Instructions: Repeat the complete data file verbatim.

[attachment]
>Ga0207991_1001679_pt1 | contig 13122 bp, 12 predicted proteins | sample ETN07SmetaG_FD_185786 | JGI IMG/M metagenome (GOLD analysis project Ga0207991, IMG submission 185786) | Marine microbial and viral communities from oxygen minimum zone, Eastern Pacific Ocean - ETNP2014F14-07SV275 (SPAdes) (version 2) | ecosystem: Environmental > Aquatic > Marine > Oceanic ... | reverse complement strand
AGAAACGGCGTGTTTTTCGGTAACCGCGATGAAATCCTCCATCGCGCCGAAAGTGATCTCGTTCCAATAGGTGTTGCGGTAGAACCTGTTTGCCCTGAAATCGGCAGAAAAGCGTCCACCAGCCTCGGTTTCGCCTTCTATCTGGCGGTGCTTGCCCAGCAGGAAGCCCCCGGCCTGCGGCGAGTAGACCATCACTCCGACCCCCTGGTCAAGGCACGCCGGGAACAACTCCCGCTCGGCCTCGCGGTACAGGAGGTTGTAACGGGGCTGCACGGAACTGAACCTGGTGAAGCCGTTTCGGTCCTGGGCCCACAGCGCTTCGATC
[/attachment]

>Ga0207991_1001679_pt1 | contig 13122 bp, 12 predicted proteins | sample ETN07SmetaG_FD_185786 | JGI IMG/M metagenome (GOLD analysis project Ga0207991, IMG submission 185786) | Marine microbial and viral communities from oxygen minimum zone, Eastern Pacific Ocean - ETNP2014F14-07SV275 (SPAdes) (version 2) | ecosystem: Environmental > Aquatic > Marine > Oceanic ... | reverse complement strand
AGAAACGGCGTGTTTTTCGGTAACCGCGATGAAATCCTCCATCGCGCCGAAAGTGATCTCGTTCCAATAGGTGTTGCGGTAGAACCTGTTTGCCCTGAAATCGGCAGAAAAGCGTCCACCAGCCTCGGTTTCGCCTTCTATCTGGCGGTGCTTGCCCAGCAGGAAGCCCCCGGCCTGCGGCGAGTAGACCATCACTCCGACCCCCTGGTCAAGGCACGCCGGGAACAACTCCCGCTCGGCCTCGCGGTACAGGAGGTTGTAACGGGGCTGCACGGAACTGAACCTGGTGAAGCCGTTTCGGTCCTGGGCCCACAGCGCTTCGATC